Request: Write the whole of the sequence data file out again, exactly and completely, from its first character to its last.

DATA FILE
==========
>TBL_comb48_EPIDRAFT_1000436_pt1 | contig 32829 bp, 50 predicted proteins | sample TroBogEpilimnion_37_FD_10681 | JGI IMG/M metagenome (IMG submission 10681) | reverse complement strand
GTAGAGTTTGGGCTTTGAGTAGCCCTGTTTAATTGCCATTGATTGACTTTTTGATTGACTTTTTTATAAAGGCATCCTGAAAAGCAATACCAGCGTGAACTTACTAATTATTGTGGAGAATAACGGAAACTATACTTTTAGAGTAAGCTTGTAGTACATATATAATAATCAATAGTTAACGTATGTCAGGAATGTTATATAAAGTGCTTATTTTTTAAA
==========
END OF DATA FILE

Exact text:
>TBL_comb48_EPIDRAFT_1000436_pt1 | contig 32829 bp, 50 predicted proteins | sample TroBogEpilimnion_37_FD_10681 | JGI IMG/M metagenome (IMG submission 10681) | reverse complement strand
GTAGAGTTTGGGCTTTGAGTAGCCCTGTTTAATTGCCATTGATTGACTTTTTGATTGACTTTTTTATAAAGGCATCCTGAAAAGCAATACCAGCGTGAACTTACTAATTATTGTGGAGAATAACGGAAACTATACTTTTAGAGTAAGCTTGTAGTACATATATAATAATCAATAGTTAACGTATGTCAGGAATGTTATATAAAGTGCTTATTTTTTAAA